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address bus...

Discussion in 'A+' started by brizzoluk, Sep 30, 2008.

  1. brizzoluk

    brizzoluk Kilobyte Poster

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    Hi everyone
    Im working through the mike meyers AIO and just reading the section on memory and ram.
    Im having trouble getting my head round how many different combinations there are in reference to the address bus and number of wires.
    Now it states if there was one wire then there would be 2 combinations, on or off, yes makes sense.
    If there was two wires then there would be 4 combinations, yes i understand that.
    Now if there is 20 wires there would be 1,048,576 combinations!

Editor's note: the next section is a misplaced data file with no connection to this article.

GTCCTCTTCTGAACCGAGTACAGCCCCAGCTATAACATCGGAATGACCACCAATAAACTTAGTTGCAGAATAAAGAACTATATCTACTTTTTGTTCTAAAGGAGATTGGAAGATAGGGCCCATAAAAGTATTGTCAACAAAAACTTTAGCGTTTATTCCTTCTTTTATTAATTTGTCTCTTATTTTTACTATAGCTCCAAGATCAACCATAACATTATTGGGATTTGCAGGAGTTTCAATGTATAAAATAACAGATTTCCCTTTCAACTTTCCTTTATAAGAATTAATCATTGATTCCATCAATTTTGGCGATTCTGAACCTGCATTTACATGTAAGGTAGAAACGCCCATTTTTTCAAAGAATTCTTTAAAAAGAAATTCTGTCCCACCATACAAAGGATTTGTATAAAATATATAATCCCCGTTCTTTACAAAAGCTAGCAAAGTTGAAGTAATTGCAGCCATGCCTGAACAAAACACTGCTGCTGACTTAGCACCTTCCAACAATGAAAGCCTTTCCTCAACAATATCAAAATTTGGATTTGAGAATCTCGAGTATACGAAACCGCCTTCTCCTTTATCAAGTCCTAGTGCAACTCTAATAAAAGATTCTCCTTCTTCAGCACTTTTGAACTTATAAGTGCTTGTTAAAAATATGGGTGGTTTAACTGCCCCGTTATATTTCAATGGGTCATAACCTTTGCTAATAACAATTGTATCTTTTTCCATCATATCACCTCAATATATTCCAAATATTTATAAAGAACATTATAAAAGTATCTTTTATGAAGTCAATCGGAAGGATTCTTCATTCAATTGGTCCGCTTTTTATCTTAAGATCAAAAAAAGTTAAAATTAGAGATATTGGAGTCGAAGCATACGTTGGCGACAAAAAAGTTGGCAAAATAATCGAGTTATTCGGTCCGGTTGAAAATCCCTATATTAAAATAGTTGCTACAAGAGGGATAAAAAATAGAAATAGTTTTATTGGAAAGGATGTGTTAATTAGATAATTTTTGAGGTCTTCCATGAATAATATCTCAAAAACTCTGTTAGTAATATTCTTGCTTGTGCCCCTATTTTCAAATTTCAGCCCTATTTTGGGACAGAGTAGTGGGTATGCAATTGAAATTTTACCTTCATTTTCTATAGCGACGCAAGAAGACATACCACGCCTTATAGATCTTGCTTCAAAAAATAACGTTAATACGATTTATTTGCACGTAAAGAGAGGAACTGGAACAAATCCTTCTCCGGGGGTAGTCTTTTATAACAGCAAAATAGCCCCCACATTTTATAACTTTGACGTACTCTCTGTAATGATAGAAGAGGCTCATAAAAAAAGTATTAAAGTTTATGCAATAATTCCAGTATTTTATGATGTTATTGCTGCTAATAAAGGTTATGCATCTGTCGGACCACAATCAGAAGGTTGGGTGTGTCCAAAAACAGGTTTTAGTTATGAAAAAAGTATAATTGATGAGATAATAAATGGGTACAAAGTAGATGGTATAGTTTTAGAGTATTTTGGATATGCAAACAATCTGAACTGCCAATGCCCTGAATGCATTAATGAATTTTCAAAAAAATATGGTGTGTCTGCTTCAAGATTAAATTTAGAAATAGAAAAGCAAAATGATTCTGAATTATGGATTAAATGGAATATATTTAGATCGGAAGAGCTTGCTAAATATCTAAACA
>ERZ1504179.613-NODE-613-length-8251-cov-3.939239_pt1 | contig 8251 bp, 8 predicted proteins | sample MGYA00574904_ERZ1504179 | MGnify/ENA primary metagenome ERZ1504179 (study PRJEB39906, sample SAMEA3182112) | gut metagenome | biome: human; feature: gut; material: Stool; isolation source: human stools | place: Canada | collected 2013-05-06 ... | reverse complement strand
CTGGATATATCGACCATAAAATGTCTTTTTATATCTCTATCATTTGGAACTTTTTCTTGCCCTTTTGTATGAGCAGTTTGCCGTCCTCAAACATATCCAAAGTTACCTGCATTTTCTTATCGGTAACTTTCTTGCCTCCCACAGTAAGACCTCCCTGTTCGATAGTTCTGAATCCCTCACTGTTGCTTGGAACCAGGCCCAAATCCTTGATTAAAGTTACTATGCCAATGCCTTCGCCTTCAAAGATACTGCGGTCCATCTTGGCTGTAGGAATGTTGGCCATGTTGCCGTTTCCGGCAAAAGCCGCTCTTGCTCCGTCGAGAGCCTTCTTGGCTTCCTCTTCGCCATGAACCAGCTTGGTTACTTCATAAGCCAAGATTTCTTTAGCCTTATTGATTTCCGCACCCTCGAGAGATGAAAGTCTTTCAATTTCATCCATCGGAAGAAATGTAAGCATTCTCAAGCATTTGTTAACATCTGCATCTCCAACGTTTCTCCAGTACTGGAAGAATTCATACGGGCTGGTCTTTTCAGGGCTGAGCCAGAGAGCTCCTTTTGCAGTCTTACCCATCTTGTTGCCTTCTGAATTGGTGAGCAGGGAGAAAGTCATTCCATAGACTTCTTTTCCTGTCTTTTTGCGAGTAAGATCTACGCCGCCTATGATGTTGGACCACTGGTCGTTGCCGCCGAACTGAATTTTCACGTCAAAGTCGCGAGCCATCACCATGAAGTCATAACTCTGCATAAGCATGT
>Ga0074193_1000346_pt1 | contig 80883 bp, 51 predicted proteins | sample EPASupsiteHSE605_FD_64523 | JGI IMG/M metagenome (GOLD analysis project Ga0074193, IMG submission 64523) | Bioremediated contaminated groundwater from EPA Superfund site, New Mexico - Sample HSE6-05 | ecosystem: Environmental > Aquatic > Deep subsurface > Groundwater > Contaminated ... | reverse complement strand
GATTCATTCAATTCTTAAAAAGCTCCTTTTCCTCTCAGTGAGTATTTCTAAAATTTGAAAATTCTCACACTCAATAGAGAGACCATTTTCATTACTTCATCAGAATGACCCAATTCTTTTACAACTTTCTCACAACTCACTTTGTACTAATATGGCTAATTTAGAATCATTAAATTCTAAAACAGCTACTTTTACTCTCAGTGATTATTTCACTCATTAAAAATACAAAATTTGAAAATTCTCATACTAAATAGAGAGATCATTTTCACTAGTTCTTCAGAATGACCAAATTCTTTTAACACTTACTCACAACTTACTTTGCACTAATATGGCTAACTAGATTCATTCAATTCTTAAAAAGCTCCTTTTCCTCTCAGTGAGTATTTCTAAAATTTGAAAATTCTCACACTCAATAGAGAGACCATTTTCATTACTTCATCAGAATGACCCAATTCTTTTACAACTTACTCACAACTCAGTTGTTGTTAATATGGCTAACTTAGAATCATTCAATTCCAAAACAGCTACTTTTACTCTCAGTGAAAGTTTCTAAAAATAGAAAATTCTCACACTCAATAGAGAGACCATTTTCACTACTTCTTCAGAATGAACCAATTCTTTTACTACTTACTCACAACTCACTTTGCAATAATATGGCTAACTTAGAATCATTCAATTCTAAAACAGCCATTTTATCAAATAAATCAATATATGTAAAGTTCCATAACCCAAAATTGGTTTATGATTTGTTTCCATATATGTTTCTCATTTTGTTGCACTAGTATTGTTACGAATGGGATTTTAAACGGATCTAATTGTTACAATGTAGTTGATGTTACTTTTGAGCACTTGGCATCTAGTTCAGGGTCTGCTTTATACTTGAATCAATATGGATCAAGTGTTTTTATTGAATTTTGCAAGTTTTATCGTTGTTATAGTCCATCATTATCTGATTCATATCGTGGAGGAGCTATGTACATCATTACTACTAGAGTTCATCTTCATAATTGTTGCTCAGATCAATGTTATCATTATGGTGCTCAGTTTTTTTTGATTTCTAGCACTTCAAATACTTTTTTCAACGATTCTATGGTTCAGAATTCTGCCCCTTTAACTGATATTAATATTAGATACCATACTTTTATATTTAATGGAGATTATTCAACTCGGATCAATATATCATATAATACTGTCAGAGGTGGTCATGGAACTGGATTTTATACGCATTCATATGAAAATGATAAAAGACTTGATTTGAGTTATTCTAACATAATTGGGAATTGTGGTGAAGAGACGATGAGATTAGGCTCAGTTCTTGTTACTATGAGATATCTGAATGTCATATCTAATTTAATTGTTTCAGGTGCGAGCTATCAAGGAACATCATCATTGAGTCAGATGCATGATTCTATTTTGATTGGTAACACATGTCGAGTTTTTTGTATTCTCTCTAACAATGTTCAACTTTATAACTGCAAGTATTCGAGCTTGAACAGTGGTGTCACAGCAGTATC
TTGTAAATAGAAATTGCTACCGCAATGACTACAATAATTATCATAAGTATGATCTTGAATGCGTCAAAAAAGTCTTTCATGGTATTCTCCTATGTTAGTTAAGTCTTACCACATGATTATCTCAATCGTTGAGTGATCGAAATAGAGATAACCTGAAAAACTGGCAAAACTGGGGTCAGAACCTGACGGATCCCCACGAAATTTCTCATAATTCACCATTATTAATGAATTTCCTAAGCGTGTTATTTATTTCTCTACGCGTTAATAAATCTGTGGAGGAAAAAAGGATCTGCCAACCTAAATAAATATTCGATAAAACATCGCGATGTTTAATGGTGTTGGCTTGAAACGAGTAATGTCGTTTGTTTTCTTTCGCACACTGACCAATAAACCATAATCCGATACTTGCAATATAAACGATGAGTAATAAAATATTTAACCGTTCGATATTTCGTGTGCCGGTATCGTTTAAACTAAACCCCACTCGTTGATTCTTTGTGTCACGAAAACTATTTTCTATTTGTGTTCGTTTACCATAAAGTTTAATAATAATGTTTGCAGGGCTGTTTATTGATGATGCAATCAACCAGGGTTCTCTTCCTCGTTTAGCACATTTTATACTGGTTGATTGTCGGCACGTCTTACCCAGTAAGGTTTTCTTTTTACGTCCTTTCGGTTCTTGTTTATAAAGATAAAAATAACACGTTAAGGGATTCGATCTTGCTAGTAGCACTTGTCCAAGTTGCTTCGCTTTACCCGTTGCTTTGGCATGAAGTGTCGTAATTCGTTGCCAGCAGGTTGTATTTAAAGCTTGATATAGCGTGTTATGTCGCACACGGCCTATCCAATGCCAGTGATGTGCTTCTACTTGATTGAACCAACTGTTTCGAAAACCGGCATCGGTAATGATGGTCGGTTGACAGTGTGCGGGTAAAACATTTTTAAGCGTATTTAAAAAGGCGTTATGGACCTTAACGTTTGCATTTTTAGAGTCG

Now im not doubting whether that is true or not im just a bit confused as to how you would work that out?
    I really cant figure it out, is there an easy way to calculate this or am i just being a dunce!:blink
     
    Certifications: ECDL, A+
    WIP: Network+
  2. Markyboyt

    Markyboyt Kilobyte Poster

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    Basically it is 2 to the power of 20, so 2 wires is 2 to the power of 2 i.e. 2 X 2, 3 wires would be 2 to the power of 3, so 2 X 2 X 2, i.e 8.

    how you would see this written is 2 then a little number to the top right of it which is the power.

    Try it on a calculator, each time you press X 2 you have increased the power by 1

    Hope this makes sense, if not ill try and translate it lol
     
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  3. brizzoluk

    brizzoluk Kilobyte Poster

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    Oh i see so its 2 because every wire is either on or off and to the power of 20 as in 20 wires.